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Encyclopedia > Benedict de Spinoza
Baruch Spinoza
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Baruch Spinoza

Benedictus de Spinoza (November 24, 1632 _ February 21, 1677), named Baruch Spinoza by his synagogue elders and known as Bento de Spinoza or Bento d'Espiñoza in the community in which he grew up. Along with René Descartes and Gottfried Wilhelm Freiherr von Leibniz, he was one of the great rationalists of 17th_century philosophy. He is considered the founder of modern Biblical criticism. His magnum opus was the Ethics.


Born in Amsterdam to Sephardic Jews, he gained fame for his positions of pantheism and neutral monism, as well as the fact that his Ethics was written in the form of postulates and definitions, as though it were a geometry treatise. In the summer of 1656, he was excommunicated from the Jewish community for his claims that God is the mechanism of nature and the universe, and the Bible is a metaphorical and allegorical work used to teach the nature of God, both of which were based on a form of Cartesianism. Following his excommunication, he adopted the first name Benedictus (the Latin equivalent of his given name, Baruch). Since the public reactions to the Theologico-Political Treatise were not favourable to Spinoza or his brand of Cartesianism, he abstained from publishing his works. The Ethics was published after his death, in the Opera postuma edited by his friends.


Known as both the "Greatest Jew" and the "Greatest Atheist", Spinoza contended that "God" and "Nature" were two names for the same reality, namely the single substance that underlies the universe and of which all lesser "entities" are actually modes or modifications. He contended that "Deus sive Natura" ("God or Nature") was a being of infinitely many attributes, of which extension and thought were two. His account of the nature of reality, then, seems to treat the physical and mental worlds as two different, parallel "subworlds" that neither overlap nor interact. This formulation is a historically significant panpsychist solution to the mind_body problem known as neutral monism.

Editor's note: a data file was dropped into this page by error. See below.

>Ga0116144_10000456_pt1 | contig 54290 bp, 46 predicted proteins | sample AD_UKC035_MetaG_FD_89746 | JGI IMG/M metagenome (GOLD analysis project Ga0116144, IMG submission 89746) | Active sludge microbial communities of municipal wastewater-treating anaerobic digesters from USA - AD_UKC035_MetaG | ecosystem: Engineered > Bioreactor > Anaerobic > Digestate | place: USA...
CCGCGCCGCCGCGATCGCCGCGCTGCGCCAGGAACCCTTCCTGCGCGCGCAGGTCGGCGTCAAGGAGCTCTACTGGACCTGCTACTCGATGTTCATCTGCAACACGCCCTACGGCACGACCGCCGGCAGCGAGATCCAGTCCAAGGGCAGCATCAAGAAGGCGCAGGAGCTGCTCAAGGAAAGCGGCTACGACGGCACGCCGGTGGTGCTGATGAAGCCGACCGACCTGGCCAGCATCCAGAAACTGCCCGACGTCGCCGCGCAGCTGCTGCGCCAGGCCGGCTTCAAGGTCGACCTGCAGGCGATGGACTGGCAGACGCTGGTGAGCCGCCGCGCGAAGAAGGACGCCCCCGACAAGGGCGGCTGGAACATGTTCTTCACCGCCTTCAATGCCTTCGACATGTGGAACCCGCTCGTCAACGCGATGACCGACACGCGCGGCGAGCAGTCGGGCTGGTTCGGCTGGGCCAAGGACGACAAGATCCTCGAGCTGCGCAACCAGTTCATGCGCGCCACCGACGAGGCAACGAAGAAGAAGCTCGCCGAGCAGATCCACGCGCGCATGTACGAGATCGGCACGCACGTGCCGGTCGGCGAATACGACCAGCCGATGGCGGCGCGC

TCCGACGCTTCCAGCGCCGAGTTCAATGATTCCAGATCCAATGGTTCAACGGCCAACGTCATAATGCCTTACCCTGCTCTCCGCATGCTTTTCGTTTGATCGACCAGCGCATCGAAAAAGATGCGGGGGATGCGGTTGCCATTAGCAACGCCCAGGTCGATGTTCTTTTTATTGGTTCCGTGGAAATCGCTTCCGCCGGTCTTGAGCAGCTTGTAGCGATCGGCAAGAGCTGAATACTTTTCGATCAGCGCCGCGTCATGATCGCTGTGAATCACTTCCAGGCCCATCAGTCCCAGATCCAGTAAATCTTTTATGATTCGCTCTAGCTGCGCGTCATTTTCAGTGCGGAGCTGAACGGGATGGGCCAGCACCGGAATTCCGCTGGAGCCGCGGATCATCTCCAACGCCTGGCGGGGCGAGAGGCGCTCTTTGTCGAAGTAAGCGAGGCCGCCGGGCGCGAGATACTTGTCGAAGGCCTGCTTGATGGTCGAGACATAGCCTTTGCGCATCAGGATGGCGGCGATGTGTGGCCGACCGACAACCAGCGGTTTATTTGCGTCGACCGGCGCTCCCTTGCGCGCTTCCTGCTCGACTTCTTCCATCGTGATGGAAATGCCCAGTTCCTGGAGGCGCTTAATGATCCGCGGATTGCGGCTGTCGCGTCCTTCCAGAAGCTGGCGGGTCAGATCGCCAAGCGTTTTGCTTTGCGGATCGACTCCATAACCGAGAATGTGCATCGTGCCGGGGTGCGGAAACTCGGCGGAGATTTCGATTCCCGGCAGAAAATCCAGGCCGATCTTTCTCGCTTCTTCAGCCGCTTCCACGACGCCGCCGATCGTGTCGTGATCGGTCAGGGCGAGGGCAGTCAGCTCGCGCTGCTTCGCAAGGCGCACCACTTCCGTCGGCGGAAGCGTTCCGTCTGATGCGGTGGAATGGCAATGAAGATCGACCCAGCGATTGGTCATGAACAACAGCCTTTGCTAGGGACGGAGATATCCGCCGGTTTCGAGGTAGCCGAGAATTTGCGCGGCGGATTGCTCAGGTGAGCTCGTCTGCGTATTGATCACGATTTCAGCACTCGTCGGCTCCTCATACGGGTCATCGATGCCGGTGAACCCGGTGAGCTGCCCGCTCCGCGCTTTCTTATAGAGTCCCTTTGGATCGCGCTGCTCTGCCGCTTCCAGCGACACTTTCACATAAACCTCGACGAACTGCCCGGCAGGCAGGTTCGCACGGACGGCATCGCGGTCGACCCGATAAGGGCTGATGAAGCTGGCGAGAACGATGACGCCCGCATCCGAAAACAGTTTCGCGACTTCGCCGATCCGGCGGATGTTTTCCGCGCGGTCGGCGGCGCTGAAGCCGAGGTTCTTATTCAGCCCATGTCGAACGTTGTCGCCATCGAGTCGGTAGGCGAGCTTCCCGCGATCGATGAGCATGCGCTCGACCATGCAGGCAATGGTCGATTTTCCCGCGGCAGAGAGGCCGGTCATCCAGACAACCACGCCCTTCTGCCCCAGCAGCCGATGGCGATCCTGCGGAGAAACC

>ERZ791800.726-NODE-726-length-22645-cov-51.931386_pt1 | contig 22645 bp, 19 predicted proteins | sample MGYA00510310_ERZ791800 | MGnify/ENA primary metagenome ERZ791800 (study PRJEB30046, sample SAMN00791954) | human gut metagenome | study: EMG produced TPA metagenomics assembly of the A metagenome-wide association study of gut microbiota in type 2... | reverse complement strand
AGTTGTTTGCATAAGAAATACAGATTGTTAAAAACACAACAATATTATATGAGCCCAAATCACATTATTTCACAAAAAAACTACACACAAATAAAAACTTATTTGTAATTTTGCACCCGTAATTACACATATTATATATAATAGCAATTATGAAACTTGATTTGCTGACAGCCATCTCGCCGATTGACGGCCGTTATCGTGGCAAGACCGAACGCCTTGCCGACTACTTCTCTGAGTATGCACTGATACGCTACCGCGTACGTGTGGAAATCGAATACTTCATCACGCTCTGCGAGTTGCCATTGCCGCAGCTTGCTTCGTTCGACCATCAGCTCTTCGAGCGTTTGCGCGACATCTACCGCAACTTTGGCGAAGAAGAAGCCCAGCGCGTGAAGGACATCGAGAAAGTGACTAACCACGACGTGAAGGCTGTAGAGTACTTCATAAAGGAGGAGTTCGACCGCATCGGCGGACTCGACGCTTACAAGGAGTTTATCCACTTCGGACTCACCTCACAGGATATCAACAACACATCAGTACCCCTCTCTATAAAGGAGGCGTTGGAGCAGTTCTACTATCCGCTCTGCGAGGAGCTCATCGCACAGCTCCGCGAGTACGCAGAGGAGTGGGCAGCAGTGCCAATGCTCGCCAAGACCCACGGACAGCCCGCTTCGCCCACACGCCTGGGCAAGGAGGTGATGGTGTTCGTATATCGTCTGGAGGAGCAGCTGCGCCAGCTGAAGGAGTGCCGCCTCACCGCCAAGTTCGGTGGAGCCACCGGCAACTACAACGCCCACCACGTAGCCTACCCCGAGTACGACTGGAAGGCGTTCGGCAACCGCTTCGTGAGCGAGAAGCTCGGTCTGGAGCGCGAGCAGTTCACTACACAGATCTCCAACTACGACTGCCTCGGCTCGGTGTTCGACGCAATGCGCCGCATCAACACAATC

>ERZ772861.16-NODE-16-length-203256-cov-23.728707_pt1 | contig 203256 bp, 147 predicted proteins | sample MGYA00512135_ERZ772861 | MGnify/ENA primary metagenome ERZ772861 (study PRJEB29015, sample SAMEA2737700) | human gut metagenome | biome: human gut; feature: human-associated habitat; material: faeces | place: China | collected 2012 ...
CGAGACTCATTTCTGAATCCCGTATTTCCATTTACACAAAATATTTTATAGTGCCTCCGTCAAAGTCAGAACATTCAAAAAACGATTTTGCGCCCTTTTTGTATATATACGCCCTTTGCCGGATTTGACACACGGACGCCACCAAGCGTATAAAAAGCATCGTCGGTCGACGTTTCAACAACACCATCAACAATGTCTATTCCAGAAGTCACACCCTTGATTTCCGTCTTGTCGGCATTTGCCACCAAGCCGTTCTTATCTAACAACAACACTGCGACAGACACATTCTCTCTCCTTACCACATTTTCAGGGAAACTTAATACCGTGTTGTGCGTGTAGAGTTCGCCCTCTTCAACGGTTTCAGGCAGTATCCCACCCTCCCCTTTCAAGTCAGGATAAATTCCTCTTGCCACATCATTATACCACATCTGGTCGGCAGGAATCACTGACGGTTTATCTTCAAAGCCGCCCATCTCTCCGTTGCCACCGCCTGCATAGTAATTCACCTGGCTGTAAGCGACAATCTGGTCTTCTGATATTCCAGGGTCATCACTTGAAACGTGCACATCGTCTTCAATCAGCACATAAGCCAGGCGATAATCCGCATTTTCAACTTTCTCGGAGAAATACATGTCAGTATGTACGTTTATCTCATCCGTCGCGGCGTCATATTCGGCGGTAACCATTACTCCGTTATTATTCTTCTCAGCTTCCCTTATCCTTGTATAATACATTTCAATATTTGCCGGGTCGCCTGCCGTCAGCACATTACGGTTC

Spinoza was a thoroughgoing determinist who held that absolutely everything that happens occurs through the operation of necessity. For him, even human behaviour is fully determined, freedom being our capacity to know we are determined and to understand why we act as we do. So freedom is not the possibility to say "no" to what happens to us but the possibility to say "yes" and fully understand why things should necessarily happen that way.


Spinoza's philosophy has much in common with Stoicism, but he differed sharply from the Stoics in one important respect: he utterly rejected their contention that reason could defeat emotion. On the contrary, he contended, an emotion can be displaced or overcome only by a stronger emotion. For him, the crucial distinction was between active and passive emotions, the former being those that are rationally understood and the latter those that are not. He also held that knowledge of true causes of passive emotion can transform it to an active emotion, thus anticipating one of the key ideas of Sigmund Freud's psychoanalysis.